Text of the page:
Kushk Mosque is one of the oldest brick structures of southern Khorasan. While the roof collapsed after an earthquake in 1968, the renovation of the building made it revive to be the host of people who interested in history.
The old Kushk Mosque built on a rectangular foundation and inspired by the Islamic introverted style that is specified for the construction of the first centuries of the Islamic era. The building is so simple without any luxury decorations, the architectural elements of building are propylaea, courtyard, porches and stylobates around the courtyard. Kushk Mosque has a winter Shabestan (prayer hall) and two Mihrabs (prayer niche). The entrance is located in the northwestern side of the building and reaches to a porch with 7meters height.
At first glance, the glory of Kushk Mosque maybe does not seem, but the details of Khorasani style with oval arches and groins used as the cover of ceiling are really impressive. The main porch is lifted about 20 cm, as long as the height of a brick, all the margins are ornamental brick-worked and the porch ends in the courtyard and the other porches.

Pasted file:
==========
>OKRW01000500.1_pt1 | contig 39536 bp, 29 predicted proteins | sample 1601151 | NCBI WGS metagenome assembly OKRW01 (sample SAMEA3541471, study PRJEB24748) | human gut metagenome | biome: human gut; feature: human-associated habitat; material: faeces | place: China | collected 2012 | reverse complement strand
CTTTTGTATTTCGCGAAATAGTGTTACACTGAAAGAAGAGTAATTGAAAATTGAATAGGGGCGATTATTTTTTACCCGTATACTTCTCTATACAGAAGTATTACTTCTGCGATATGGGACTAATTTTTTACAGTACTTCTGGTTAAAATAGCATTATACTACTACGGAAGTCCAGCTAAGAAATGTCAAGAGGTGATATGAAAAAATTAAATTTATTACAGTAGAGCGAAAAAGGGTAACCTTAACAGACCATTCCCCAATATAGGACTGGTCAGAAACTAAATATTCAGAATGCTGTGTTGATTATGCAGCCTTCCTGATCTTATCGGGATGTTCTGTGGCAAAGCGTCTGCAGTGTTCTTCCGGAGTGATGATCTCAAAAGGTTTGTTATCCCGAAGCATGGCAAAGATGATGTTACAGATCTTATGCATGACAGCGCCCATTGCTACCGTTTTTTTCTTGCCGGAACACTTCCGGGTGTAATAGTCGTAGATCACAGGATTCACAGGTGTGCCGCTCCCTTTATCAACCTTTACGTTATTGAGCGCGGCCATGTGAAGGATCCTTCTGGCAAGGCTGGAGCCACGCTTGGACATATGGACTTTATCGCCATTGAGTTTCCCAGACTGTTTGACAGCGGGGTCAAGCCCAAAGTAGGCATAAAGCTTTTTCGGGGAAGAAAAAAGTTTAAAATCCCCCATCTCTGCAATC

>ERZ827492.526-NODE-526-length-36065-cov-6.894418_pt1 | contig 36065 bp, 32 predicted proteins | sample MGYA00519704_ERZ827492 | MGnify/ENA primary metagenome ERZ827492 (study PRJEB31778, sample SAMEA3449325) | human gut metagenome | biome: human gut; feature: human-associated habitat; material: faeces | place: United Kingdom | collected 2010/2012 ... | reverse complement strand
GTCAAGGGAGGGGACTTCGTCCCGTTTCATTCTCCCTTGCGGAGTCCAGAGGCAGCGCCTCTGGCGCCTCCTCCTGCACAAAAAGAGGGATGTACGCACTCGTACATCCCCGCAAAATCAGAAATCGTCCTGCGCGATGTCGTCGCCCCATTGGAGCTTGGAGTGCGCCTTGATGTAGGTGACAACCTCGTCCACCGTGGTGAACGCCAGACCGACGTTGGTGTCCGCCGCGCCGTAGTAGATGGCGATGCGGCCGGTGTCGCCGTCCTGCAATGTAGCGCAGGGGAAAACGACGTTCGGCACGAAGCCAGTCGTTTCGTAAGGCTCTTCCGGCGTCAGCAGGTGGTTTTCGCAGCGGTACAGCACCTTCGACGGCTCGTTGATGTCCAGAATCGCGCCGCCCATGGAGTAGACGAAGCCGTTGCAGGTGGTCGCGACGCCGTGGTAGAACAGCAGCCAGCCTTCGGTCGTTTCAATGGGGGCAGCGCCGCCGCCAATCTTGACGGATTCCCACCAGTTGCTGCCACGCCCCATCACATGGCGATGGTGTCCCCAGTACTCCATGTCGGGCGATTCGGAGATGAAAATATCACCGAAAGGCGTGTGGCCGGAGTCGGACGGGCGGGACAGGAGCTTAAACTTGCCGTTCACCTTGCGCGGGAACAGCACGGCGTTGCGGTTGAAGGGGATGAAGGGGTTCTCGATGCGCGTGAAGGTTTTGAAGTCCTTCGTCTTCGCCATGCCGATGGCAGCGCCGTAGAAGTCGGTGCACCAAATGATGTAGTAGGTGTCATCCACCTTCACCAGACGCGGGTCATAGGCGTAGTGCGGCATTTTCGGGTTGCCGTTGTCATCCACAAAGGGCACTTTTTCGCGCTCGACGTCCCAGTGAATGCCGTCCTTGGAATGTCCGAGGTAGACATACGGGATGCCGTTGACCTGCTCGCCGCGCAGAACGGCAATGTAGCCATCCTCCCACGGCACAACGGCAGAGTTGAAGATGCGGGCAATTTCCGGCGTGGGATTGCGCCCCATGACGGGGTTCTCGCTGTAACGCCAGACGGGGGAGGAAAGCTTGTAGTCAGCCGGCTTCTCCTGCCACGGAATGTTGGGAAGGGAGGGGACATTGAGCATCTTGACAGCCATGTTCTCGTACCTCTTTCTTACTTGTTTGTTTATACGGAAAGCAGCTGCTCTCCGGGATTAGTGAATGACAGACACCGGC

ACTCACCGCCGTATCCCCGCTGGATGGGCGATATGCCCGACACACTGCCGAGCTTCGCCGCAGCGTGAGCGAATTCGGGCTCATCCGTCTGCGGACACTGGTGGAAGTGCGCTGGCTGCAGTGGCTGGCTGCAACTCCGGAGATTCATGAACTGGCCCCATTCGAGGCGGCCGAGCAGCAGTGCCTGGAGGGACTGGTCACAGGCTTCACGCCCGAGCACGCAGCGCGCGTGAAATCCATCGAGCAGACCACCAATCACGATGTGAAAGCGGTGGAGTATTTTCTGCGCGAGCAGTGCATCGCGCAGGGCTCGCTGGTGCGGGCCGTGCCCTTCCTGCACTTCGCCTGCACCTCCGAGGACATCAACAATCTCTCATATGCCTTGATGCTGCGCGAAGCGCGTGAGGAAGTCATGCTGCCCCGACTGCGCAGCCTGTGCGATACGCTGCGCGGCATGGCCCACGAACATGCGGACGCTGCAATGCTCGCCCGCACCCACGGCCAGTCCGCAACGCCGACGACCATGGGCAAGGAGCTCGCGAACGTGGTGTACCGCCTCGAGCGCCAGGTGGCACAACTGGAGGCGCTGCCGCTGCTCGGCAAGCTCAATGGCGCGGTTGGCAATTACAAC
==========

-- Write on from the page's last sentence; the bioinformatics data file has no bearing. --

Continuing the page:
Kushk Mosque’s Mihrab is impressive and must be considered. A Mihrab with 65 cm depth, carved 40 cm into the floor.
Shabestan (prayer hall) is divided into two sections by the rows of columns. What must be considered in the prayer hall is the columns which are semicircular in the corners, the form is similar with the columns of Fahraj Mosque in Yazd belongs to the first half of the first Islamic century.
The materials are bricks, clay, and thatch in the main body of the building. In this very structure bricks used in squared and hexagonal forms in-ceiling and facing. Stucco is used in Mihrab porches, entrance porch is plated by sand.
Some potteries have been discovered in the northern side of mosque which belong to the 9th and 10th century, among them some potteries that are famous as Nishabour Pottery is detected.
In recent decades, restoration mission has been started by removing the rubbles of mosque, in order to lighten the roof. The restoration mission has been continued to restore some parts of mosque which belong to the Seljuk dynasty. At the end, this monument registered as a national heritage in 2005.